- Romance syntax, semantics and L2 acquisition ed. by Joaquim Camps, and Caroline Wiltshire
The Linguistic Symposium on Romance Languages (LSRL) has reached the thirty-year milestone, and in the process it has unquestionably become the leading forum of debate in theoretical Romance linguistics, with timely published volumes of selected papers. In recent years, additional parasessions have each generated their own separate volumes. Examples include a workshop on mathematical linguistics (LSRL 28: Formal perspectives on Romance linguistics, ed. by Jean Marc Authier, Barbara E. Bullock, and Lisa A. Reed, Amsterdam: John Benjamins, 1999) and a parassesion on diachronic approaches to Romance linguistics (LSRL 29: Current issues in Romance languages, ed. by Christina Tortora and Diana Cresti, Amsterdam: John Benjamins, 2002). At LSRL 30, the main topic of the parasession was second language acquisition, but for unknown reasons only five papers have been included here, intermingled with contributions on syntax and semantics from the main session. Adding more confusion, the introduction does not reflect the order of the table of contents and is organized in a somewhat arbitrary fashion (at the beginning, sections on parametric variation and theoretical viewpoints on word order are promised, but the relevant headings include only the second language acquisition papers; adverbials are treated on a par with the syntax/semantics interface, etc.). [End Page 834]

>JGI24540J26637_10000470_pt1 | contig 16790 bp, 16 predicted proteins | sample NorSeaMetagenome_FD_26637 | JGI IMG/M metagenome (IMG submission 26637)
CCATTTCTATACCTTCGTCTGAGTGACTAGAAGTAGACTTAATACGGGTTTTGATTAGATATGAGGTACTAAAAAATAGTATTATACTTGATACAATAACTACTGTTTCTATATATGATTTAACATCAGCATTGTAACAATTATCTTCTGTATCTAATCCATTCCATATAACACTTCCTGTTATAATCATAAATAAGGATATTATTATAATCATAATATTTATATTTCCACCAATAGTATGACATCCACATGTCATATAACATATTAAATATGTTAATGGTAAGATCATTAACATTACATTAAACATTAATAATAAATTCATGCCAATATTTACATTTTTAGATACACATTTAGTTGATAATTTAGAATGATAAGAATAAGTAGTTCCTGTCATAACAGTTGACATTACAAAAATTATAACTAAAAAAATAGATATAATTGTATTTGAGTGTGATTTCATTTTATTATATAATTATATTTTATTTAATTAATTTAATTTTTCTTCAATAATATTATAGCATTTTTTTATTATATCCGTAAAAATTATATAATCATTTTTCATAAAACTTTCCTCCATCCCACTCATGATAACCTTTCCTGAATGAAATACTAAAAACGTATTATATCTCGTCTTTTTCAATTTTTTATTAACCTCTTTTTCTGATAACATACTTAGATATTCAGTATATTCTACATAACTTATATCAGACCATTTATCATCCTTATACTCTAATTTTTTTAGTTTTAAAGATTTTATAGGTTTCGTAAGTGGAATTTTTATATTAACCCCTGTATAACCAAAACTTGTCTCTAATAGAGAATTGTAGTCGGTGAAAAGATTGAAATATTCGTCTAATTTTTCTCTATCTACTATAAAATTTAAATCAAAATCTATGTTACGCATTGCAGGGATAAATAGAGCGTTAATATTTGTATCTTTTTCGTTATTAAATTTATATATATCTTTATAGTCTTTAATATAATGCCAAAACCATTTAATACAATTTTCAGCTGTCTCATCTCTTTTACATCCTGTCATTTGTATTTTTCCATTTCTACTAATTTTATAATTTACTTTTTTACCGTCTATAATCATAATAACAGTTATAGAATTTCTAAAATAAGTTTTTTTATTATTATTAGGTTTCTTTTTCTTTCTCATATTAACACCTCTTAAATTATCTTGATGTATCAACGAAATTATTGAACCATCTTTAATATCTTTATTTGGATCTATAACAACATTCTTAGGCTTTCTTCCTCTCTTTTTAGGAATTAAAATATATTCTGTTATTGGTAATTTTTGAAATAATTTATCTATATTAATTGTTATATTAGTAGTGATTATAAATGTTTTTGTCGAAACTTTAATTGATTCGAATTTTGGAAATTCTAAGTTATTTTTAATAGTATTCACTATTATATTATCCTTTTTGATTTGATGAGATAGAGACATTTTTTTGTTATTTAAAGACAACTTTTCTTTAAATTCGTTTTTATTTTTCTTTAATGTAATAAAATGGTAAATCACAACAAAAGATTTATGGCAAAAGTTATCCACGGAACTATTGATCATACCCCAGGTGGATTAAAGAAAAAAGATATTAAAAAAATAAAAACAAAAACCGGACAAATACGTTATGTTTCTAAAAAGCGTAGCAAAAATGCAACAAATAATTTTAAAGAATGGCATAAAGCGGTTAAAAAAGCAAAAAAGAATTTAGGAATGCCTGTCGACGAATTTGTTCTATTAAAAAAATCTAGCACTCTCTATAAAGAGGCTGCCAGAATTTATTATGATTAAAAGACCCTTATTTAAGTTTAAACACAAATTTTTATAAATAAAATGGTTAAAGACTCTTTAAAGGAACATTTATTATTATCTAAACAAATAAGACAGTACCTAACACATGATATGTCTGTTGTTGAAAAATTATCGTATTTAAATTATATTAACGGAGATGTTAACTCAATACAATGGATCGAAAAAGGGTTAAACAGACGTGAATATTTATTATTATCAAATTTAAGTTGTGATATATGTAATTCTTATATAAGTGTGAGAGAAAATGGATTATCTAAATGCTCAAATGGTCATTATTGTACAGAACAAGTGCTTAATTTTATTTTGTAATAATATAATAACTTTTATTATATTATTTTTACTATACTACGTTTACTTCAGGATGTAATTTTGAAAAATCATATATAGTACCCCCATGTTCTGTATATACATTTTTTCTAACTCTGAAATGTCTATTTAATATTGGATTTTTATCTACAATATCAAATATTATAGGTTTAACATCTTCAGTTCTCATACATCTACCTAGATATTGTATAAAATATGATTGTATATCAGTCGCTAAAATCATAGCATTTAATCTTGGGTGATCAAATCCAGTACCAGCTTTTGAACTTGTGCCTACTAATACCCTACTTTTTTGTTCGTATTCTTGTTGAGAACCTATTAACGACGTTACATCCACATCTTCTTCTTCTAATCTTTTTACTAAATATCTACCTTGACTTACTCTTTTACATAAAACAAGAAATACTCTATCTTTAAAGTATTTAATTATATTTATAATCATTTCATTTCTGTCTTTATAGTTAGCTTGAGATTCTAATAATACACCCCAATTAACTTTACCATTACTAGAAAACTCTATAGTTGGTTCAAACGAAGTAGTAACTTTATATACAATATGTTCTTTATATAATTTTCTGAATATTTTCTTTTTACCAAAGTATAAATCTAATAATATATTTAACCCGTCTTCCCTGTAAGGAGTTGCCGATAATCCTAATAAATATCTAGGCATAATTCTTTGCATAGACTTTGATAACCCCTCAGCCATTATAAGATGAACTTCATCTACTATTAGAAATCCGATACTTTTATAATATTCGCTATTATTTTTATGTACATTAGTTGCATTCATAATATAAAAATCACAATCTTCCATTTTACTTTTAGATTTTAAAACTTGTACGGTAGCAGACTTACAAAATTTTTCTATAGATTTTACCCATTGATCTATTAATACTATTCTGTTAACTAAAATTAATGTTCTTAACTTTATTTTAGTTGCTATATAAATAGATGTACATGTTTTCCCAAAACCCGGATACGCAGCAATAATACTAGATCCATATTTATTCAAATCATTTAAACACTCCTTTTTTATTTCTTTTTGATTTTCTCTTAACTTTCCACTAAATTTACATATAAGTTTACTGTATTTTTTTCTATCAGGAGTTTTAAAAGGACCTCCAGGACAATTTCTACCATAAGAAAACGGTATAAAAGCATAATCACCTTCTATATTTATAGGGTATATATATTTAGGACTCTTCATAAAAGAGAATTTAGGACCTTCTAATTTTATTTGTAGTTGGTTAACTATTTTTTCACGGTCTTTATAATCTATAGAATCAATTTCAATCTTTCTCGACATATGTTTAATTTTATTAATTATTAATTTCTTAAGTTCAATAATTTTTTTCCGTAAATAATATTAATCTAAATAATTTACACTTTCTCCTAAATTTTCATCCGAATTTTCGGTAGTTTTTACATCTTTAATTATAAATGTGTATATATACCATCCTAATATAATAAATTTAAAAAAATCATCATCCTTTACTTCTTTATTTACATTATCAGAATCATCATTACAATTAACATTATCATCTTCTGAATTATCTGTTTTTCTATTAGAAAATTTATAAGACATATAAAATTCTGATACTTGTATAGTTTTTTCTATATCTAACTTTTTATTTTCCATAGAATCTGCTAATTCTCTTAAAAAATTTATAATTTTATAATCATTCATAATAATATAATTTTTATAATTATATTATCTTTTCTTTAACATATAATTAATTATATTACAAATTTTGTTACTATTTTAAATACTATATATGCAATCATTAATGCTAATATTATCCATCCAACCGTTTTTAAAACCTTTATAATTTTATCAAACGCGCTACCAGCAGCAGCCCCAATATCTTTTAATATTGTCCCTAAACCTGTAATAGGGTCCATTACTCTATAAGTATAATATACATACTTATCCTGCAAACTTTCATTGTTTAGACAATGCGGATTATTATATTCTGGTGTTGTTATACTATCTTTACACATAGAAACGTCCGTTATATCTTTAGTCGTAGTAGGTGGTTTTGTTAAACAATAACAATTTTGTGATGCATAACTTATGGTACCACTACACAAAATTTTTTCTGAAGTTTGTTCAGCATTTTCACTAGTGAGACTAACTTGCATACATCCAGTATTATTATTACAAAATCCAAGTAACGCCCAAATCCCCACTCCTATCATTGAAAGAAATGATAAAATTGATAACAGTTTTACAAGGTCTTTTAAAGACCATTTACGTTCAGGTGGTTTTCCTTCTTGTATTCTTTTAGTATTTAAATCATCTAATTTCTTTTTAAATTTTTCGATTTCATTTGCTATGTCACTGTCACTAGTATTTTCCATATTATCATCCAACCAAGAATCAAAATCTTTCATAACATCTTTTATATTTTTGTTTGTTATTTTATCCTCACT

The overall quality of the contributions is also somewhat weaker than that of previous symposia. Among the highlights, Maria Luisa Rivero’s paper discusses impersonal reflexives in Romance and Slavic. The se/si reflexive clitic displays identical properties in both language families except for a striking semantic difference that highlights the relevance of semantic parametric variation. Anne Abeillé and Danièle Godard examine the syntactic properties of a subclass of scalar and manner clitic expressions in French and propose an analysis based on a ‘lite’ vs. ‘nonlite’ distinction, against some recent tripartite classifications of pronouns. Telmo Móia argues that quantification over events in European Portuguese acts as a constraint on the distribution of some nonpunctual temporal adverbials. Cristina Schmitt examines several aspectual constraints on the verb ficar ‘remain/stay’ in Brazilian Portuguese and shows that ‘ficar + adjective’ constructions denote a punctual transition. Elisabeth Villalta provides a semantic characterization of the licensing contexts for subjunctive verb forms in Spanish and argues that subjunctive mood appears in contexts that require comparison of alternative propositions.
Cedric Boeckx examines French complex verb inversion and concludes that the most salient characteristic of this construction (subject clitic doubling) is a case of interrogative inflection. Cedric Boeckx, Penka Stateva, and Arthur Stephanov investigate French questions involving wh-movement and wh-in situ and conclude that they do not entail optionality of movement. No unified account is possible either because of a semantic difference involving presupposition. Acrisio Pires analyzes obligatory control as determiner phrase movement in three Portuguese dialects, concluding that obligatory-control PRO should be eliminated as an independent element in the grammar. Sarah Cummins examines unaccusative mismatches in the French impersonal construction and shows that no explanation for these mismatches that maintains the unaccusative hypothesis is tenable.
Papers by Randall Gess and Julia Herschensohn, Bruce Anderson, Clancy Clements, and Nuria Sagarra explore several issues in second language acquisition in French, Spanish, and English. A slim index of terms and concepts closes the volume, hinting again at a less than optimal job by the editors.